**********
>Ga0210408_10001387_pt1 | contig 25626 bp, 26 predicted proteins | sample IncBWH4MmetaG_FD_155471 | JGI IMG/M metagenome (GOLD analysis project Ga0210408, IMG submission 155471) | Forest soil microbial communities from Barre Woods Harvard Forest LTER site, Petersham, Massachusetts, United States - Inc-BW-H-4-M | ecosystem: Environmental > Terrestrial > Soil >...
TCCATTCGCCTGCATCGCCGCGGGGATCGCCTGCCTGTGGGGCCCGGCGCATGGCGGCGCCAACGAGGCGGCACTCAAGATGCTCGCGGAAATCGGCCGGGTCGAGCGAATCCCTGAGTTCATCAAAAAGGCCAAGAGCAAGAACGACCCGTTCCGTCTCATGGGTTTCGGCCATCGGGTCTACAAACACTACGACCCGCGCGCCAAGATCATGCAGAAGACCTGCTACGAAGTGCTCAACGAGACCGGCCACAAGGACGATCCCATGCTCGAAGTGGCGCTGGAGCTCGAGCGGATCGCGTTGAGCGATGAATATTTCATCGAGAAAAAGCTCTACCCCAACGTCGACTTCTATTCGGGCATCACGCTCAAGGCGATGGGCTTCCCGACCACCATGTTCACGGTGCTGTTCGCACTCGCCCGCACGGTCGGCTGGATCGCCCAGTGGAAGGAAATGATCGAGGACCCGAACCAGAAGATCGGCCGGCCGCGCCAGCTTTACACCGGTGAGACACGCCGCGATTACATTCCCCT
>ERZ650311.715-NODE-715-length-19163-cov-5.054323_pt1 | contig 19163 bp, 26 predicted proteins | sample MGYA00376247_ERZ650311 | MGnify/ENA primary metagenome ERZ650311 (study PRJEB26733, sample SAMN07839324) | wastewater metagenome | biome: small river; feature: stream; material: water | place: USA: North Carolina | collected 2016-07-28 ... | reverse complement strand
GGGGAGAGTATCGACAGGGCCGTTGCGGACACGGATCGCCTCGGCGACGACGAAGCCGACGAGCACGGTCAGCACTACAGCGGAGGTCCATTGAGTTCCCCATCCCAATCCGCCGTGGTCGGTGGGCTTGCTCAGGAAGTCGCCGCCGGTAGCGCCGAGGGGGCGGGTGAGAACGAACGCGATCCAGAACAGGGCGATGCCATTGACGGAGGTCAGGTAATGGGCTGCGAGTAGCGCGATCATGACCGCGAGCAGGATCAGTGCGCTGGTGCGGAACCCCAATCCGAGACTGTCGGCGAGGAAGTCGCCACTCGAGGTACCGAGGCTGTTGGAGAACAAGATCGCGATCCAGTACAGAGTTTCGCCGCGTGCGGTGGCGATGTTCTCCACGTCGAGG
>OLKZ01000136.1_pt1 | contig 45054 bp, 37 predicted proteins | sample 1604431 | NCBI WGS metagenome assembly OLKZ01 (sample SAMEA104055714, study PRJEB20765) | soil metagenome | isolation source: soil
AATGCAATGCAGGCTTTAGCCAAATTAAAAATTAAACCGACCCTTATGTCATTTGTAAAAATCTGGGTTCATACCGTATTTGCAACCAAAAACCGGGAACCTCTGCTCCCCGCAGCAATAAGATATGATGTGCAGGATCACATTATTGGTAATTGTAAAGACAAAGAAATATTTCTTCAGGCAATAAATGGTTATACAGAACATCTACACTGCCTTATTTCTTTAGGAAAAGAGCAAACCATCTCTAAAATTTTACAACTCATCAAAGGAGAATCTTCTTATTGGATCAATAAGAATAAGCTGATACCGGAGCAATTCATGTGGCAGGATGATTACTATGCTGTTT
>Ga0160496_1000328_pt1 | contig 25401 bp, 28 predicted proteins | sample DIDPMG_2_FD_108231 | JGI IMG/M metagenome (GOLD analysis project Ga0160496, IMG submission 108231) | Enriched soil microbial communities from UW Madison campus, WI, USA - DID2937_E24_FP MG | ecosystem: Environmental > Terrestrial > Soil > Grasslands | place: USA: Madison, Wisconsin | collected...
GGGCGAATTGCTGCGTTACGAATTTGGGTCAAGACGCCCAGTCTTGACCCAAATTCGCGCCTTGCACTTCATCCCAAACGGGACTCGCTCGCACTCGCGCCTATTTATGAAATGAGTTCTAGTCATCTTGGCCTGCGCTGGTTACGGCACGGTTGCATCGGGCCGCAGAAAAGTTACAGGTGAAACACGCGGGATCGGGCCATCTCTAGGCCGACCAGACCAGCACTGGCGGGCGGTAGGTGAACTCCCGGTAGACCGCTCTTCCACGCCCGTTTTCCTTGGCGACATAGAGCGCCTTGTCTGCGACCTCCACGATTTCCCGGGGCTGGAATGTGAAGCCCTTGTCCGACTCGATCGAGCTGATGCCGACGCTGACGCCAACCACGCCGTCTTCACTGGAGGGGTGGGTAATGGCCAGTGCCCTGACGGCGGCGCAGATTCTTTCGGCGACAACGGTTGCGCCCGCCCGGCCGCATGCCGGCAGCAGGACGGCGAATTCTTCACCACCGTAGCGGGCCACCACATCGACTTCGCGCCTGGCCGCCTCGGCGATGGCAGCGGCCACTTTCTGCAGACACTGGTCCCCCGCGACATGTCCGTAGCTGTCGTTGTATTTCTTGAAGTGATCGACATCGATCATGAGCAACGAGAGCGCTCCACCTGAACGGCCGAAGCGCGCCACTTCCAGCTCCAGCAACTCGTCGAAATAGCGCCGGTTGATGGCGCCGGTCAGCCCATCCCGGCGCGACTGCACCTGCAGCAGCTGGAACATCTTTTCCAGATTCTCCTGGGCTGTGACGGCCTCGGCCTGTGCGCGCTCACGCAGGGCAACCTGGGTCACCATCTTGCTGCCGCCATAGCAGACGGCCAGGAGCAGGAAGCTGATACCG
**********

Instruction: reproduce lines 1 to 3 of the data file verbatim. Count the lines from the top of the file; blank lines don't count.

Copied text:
>Ga0210408_10001387_pt1 | contig 25626 bp, 26 predicted proteins | sample IncBWH4MmetaG_FD_155471 | JGI IMG/M metagenome (GOLD analysis project Ga0210408, IMG submission 155471) | Forest soil microbial communities from Barre Woods Harvard Forest LTER site, Petersham, Massachusetts, United States - Inc-BW-H-4-M | ecosystem: Environmental > Terrestrial > Soil >...
TCCATTCGCCTGCATCGCCGCGGGGATCGCCTGCCTGTGGGGCCCGGCGCATGGCGGCGCCAACGAGGCGGCACTCAAGATGCTCGCGGAAATCGGCCGGGTCGAGCGAATCCCTGAGTTCATCAAAAAGGCCAAGAGCAAGAACGACCCGTTCCGTCTCATGGGTTTCGGCCATCGGGTCTACAAACACTACGACCCGCGCGCCAAGATCATGCAGAAGACCTGCTACGAAGTGCTCAACGAGACCGGCCACAAGGACGATCCCATGCTCGAAGTGGCGCTGGAGCTCGAGCGGATCGCGTTGAGCGATGAATATTTCATCGAGAAAAAGCTCTACCCCAACGTCGACTTCTATTCGGGCATCACGCTCAAGGCGATGGGCTTCCCGACCACCATGTTCACGGTGCTGTTCGCACTCGCCCGCACGGTCGGCTGGATCGCCCAGTGGAAGGAAATGATCGAGGACCCGAACCAGAAGATCGGCCGGCCGCGCCAGCTTTACACCGGTGAGACACGCCGCGATTACATTCCCCT
>ERZ650311.715-NODE-715-length-19163-cov-5.054323_pt1 | contig 19163 bp, 26 predicted proteins | sample MGYA00376247_ERZ650311 | MGnify/ENA primary metagenome ERZ650311 (study PRJEB26733, sample SAMN07839324) | wastewater metagenome | biome: small river; feature: stream; material: water | place: USA: North Carolina | collected 2016-07-28 ... | reverse complement strand